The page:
We need to decide if leading as a maritime nation is in our future. We have a new Maritime Administrator with a Navy background and a new Secretary of Transportation with a family commercial shipping background. What better time to make that decision? With five very successful State Maritime Academies in operation, we owe it to these students to provide a platform that teaches them the latest technology in navigation and propulsion. That platform should also be capable of teaching them sustainability and environmental compliance. New construction is the path that can make that platform possible. Now ask who is actually being supported with that decision. Are we supporting the youth that has determined that a career at sea or in the maritime trades is the direction they have chosen? Do we continue as a Nation to build a commercial fleet that supports that career? Or do we limit the design and construction for these training ships to only U.S shipyards that will result in a cost that is not economically feasible? We tried U.S built cruise ships before and it wasn’t pretty. Is the construction of a training ship platform gathering all of the latest technology to educate seafaring students a Jones Act required build? Can we work with a favored nation as a partner in Europe or Korea to make that build happen? Answer those questions and it my opinion we can look at either raising the level of interest at Marad or determining [if] the cost is prohibitive.
You are building an exciting new hull up on the U.S. East Coast. The Harbor Harvest program could well become a designated Federal Marine Highway project. Why is this important and what are you trying to accomplish in this corridor. Any plans for a second hull?
We believe new alternative marine technologies are the path forward in coastal shipping and a domestic building plan. The world looks to the United States as a technology leader. And that is not a quick off-the-cuff statement as AMTECH has reached into our own pockets to build for own account. With this project, AMTECH and Harbor Harvest are now owners and that is a big step for both the Marine Highway and us. The project research supports many of the questions we have answered here.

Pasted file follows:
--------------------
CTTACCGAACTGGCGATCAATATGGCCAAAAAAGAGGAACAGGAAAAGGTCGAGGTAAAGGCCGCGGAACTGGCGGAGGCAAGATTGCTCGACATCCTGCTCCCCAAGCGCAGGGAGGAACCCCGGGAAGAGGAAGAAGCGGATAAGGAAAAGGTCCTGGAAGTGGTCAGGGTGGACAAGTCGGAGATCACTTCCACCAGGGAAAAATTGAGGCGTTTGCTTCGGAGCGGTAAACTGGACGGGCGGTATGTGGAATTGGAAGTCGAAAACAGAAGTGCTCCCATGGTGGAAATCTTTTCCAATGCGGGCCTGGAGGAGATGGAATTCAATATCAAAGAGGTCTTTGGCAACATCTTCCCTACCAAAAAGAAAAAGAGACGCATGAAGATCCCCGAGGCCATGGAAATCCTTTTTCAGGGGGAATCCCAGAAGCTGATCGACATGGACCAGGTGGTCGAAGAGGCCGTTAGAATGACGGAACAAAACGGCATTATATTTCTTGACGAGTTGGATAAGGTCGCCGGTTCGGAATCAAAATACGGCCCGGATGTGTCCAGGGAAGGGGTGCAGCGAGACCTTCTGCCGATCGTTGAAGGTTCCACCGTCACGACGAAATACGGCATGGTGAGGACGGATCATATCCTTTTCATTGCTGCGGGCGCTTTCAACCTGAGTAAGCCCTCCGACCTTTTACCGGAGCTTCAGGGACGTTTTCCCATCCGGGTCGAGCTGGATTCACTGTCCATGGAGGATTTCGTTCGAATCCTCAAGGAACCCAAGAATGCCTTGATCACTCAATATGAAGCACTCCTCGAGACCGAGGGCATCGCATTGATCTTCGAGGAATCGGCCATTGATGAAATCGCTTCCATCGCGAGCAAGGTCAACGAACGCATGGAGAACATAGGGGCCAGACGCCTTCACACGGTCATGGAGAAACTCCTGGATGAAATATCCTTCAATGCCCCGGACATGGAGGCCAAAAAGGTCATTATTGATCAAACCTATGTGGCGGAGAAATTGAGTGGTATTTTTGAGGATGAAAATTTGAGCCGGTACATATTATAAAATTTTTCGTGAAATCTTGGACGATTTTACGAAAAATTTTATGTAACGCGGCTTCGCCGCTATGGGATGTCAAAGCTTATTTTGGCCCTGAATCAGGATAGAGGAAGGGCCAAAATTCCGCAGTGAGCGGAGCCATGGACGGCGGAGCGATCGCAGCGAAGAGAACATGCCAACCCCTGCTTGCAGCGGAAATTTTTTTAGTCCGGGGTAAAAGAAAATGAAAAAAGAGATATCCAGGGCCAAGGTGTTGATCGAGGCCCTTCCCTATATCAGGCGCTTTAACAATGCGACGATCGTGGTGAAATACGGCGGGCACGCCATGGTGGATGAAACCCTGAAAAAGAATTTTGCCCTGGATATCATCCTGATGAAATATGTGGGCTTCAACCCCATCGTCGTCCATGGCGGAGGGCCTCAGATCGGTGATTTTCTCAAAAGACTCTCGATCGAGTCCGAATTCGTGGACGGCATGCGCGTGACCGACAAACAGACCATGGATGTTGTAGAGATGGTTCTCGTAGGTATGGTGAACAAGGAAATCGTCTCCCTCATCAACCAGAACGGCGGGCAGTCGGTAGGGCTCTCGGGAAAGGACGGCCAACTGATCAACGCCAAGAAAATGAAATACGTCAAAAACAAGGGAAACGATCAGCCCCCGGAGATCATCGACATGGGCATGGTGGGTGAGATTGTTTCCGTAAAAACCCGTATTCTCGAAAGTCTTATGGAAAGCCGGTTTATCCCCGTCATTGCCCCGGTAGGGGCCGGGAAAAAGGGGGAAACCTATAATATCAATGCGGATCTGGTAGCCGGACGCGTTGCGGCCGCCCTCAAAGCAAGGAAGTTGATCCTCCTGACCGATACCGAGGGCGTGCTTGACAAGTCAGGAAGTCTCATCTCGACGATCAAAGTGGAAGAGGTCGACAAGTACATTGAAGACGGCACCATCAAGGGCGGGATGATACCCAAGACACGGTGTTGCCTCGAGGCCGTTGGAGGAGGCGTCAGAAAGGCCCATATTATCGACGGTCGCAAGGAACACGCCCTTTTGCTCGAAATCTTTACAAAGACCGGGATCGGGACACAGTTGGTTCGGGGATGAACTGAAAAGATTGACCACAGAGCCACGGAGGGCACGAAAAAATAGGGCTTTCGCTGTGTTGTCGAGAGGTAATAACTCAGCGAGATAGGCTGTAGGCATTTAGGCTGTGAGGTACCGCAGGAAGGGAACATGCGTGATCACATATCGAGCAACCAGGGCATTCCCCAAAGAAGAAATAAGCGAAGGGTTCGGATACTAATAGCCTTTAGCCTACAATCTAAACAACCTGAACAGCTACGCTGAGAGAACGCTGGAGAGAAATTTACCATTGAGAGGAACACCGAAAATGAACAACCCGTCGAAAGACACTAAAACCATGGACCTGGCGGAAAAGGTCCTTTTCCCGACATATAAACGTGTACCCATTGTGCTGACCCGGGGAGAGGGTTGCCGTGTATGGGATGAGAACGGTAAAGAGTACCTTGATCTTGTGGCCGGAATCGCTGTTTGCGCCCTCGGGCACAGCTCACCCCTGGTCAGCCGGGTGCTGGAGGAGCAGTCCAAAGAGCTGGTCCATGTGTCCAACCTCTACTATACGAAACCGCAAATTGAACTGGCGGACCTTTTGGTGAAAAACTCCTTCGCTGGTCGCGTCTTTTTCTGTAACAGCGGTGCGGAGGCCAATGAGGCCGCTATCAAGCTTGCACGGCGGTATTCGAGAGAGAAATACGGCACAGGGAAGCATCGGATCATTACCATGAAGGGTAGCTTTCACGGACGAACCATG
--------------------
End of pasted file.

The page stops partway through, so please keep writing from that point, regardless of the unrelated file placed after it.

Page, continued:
Historically, we have looked to reducing energy consumption as a means to reach environmental compliance and sustainability. The internal combustion engine drove that thought process in all transportation sectors. The quantum leap in battery technology and energy storage has changed that path. In the future will be creating as much power as possible through alternative energy sources and storing that energy. Solar, wind and Fuel cell cannot be turned on and off like an internal combustion engine. Storage is the key and we believe it will work towards reinventing the marine propulsion markets. The BAE HybriDrive system works towards that end.
Our Harbor Harvest Hybrid project has been submitted to the Secretary of Transportation after meeting Maritime Administration approval in the Marine Highway program. The application relieves congestion on our local highways and moves this freight without emission or environmental impact. You only need to drive on the U.S. Interstate highways to understand why we believe the Marine Highway’s time has come.
How does it affect domestic shipbuilding? The project reflects our vertical integration model. The propulsion system and hull is U.S built at BAE Hybrid and Derecktor Shipyards – U.S manufacturers. The design and production drawings are complete and have resulted in two successful builds with the same hull form and as a result, a reduction in price to build. We have built the Harbor Harvest Ecosystem around the transportation platform with agriculture distribution centers and retail spaces supporting the move away from historical diesel trucking. It is our long-term goal to take this short haul model in larger RO/RO vessels and apply it to coastal itineraries in other ports once we prove it economically successful. This first phase will trade Long Island Sound and the Hudson River supporting local farmers and artisan chefs. Our Derecktor contract is ‘one plus one’ and a second hull is in the works. We have extended plans to deliver up to ten vessels and the community and cargo support is there to make that happen. Look ahead to the first Naming and Delivery ceremony in March of 2019. We’ll get you an invitation.
(As published in the April 2018 edition of Marine News)